First community police officers graduate tomorrowPOSTED: 07/19/12 11:54 AM
St. Maarten – The first batch of community police officers are nearing the completion of their training course at the Miami Dade School of Justice in Florida. They will graduate on Friday, July 20 at 3:00 p.m.
The grouping, which was set up under the leadership of Commissioner Carl John, numbers five and upon returning to St. Maarten they will be placed in districts throughout the island. The old Martin Luther King School at the top of Mount Willem Hill and a portion of the Royal Islander in Maho are two of the locations that are being set up as offices. However the program will not fully come on stream until October 1. Since the launch of the program in April, the officers Felix Richards, Michelangelo Sirvania, Ethelwoldus Josepha, Helen Cristina-Romeo and Juan Statie had already increased their presence in various communities. They left the island on July15.
“I am very proud to go to Miami on Friday and witness the graduation of our first batch of community police,” Minister of Justice Roland Duncan said on Tuesday.
Duncan will be accompanied by other high-ranking police officials at the inaugural event.
The school’s north campus website have already started publicizing Duncan’s visit which is expected to include “formal discussions to explore expanded areas of collaboration, with specific emphasis on delivering specialized training to multiple branches of the St. Maarten government.”
“Our college remains committed to extending our international reach to responsively address the education and training needs of global partners such as St. Maarten and its Ministry of Justice. MDC and its north campus are well-poised to answer such calls and deliver accordingly,” President of the College Dr. Jose A. Vicente said.
“This marks our ministry of justice’s first significant step toward bringing community policing to the fore on the island of St. Maarten. We are most grateful to the North Campus for enabling us to accomplish our training goals, and we’re anticipating a long and fruitful partnership with Dr. Hector Garcia (MDC’s Director, School of Justice) and the college,” the school quoted Duncan as saying.
The community policing program was implemented to place the police much closer to various districts, improve police relations with the public and reduce response time to incident reports. Their presence will be felt predominantly in 10 districts. Another five officers have already been selected to undergo the community policing certification course offered by the Miami Dade School of Justice. The institution has been training and educating public safety professionals domestically and internationally for the past 41 years. More than 80 percent of all public safety professionals in Miami-Dade County have been trained at the School of Justice. The school offers associates degrees in criminal justice, a Bachelor in Applied Science degree in public safety management with ten specialized tracks, college credit certificates in homeland security and crime scene technology, basic law enforcement, corrections and firefighter certifications, private security certifications and specialized executive leadership training and assessment services. The St. Maarten officers were trained locally by the school’s director Hector Garcia before leaving to take up internship positions at the Miami Dade Police Department.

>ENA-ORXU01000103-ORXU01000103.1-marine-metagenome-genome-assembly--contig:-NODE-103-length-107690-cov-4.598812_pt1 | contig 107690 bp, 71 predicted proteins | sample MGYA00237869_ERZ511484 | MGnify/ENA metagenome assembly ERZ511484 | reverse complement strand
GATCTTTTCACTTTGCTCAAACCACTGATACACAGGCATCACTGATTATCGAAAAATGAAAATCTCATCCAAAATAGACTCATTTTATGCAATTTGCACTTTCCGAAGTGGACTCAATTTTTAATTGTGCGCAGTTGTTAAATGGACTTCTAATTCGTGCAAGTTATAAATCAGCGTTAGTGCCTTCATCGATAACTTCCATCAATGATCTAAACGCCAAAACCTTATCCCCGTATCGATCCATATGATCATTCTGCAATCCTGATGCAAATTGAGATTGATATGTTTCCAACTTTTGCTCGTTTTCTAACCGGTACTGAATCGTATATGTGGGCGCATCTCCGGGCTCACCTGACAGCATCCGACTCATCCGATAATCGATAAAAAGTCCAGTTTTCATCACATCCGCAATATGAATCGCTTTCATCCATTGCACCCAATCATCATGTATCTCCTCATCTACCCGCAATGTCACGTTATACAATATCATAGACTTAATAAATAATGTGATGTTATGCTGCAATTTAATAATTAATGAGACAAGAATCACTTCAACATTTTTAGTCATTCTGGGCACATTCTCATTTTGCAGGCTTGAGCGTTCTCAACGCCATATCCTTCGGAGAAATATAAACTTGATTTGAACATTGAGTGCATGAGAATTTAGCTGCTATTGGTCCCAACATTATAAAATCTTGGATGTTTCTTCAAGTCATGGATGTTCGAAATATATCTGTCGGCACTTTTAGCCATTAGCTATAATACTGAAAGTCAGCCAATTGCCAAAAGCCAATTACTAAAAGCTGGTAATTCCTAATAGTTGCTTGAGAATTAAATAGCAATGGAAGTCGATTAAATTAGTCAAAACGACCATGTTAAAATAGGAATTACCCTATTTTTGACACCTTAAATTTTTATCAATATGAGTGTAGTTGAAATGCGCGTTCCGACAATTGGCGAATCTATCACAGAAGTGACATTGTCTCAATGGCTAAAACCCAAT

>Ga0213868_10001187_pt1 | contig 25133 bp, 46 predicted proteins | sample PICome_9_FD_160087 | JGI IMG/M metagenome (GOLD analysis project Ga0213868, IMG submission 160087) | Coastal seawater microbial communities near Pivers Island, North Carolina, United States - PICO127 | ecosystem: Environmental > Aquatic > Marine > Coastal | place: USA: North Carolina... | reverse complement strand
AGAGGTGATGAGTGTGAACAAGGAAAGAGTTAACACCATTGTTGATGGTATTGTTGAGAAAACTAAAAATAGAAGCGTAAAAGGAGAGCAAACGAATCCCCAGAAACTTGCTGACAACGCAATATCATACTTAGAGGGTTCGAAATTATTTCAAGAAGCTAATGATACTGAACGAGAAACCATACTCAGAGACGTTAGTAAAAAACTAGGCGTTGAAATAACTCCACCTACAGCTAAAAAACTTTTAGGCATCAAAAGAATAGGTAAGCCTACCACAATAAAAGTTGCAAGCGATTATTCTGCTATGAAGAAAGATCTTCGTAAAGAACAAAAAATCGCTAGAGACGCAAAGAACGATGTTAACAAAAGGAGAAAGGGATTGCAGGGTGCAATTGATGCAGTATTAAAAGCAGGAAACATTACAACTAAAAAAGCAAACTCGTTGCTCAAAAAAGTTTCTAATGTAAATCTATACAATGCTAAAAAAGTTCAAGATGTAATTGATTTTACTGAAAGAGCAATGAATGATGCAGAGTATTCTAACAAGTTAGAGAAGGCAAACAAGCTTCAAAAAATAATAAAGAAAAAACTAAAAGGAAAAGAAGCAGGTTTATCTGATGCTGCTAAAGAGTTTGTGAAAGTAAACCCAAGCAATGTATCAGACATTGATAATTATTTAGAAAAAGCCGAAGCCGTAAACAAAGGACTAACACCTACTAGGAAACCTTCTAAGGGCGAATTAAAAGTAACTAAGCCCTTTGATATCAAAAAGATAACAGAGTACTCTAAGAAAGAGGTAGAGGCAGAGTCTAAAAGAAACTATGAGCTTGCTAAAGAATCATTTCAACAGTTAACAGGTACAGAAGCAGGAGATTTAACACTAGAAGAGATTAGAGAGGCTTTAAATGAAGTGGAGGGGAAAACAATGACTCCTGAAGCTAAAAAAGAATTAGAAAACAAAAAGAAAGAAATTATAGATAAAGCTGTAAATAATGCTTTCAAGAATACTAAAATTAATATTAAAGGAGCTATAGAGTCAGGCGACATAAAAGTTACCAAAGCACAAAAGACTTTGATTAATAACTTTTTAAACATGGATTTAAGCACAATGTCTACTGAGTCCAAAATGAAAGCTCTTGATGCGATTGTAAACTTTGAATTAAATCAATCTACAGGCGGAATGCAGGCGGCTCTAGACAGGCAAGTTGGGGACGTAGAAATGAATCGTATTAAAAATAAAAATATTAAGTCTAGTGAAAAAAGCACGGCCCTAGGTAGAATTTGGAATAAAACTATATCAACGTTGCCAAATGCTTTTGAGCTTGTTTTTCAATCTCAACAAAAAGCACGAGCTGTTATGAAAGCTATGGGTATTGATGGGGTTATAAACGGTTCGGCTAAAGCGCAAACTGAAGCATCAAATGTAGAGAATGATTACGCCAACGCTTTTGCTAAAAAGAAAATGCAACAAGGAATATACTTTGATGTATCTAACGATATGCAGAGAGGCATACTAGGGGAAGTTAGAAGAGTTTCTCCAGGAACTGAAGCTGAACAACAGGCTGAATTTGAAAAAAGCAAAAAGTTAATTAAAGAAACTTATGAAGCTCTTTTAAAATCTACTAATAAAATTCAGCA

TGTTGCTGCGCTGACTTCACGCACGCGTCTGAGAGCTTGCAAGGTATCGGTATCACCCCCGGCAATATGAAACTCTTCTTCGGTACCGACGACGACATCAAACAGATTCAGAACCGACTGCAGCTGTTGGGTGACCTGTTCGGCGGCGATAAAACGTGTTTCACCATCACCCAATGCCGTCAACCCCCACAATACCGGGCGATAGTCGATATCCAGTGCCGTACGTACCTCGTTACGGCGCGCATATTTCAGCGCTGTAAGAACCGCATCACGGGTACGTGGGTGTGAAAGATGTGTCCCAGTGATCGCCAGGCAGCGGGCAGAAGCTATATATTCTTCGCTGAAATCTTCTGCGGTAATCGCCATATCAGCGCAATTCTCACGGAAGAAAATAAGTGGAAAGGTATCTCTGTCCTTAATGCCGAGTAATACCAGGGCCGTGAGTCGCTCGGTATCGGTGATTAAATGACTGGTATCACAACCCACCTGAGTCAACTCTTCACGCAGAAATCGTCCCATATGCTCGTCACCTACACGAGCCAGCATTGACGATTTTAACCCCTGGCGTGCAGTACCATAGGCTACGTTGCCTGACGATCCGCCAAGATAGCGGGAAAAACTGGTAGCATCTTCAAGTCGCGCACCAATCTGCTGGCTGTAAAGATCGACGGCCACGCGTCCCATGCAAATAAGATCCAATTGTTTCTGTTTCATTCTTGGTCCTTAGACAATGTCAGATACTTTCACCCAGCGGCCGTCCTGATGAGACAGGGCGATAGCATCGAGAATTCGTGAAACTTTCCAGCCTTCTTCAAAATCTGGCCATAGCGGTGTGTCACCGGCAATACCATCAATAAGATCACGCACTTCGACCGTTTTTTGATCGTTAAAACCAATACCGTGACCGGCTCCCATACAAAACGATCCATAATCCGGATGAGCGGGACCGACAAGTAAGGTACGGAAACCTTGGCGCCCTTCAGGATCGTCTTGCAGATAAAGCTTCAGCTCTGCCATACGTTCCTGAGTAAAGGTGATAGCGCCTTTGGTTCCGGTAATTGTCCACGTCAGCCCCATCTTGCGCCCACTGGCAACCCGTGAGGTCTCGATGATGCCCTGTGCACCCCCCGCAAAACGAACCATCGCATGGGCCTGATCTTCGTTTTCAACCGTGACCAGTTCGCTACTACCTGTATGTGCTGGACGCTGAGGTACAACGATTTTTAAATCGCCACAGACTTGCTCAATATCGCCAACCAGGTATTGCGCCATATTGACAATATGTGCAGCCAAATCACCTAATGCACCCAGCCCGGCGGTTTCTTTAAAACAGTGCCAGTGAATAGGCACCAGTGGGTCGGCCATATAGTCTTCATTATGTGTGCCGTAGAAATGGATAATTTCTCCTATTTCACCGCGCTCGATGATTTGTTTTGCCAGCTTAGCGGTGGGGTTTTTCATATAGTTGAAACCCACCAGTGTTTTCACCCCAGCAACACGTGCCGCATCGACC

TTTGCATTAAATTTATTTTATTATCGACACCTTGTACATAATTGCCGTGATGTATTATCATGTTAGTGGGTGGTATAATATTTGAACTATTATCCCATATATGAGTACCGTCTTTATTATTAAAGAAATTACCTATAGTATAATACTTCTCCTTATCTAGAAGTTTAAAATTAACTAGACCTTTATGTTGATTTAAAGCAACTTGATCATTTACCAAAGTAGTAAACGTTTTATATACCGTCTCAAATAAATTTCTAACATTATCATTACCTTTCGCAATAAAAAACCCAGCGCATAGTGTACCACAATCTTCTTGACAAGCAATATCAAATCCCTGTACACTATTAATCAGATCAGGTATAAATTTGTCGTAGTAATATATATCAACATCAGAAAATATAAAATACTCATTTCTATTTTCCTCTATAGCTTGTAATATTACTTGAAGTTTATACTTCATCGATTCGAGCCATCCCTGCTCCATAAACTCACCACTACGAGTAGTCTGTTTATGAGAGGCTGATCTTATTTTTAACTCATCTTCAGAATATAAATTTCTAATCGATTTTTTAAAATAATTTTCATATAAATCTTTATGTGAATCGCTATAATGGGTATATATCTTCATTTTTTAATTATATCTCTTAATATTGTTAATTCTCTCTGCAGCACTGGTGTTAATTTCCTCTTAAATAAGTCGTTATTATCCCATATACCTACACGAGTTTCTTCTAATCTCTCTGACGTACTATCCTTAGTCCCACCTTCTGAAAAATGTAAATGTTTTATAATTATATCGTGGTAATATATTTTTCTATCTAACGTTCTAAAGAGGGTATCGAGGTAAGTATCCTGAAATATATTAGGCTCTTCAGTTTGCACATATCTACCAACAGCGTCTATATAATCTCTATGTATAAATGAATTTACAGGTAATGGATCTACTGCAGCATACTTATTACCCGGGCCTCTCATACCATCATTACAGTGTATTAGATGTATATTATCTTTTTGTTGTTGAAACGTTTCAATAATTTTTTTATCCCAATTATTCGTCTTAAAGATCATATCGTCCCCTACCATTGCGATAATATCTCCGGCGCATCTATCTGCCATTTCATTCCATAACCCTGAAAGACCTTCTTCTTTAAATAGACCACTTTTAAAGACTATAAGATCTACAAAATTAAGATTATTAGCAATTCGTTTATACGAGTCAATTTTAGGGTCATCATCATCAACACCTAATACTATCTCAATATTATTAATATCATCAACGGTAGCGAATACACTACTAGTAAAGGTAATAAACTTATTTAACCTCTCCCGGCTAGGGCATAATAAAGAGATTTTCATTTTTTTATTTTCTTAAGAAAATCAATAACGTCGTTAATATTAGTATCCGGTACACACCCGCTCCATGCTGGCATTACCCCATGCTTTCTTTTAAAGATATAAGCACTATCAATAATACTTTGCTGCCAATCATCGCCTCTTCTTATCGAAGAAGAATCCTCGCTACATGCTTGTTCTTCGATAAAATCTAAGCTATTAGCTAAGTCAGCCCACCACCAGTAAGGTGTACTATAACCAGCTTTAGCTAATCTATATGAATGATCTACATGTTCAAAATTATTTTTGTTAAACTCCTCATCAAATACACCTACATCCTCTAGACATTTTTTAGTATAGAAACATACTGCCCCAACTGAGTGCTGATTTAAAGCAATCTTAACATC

The community policing program will greatly aid in the decentralization of police services in lieu of the construction of two police substations in Belvedere and on L.B. Scott Road.
In a press release issued yesterday, the Ministry of Justice said that “community policing is an organizational wide philosophy and management approach that promotes community government and police partners; proactive problem solving, community engagement to address the causes of crime, fear of crime and other community issues. The purpose of Community Oriented Policing is to empower the neighborhood to make it safer.”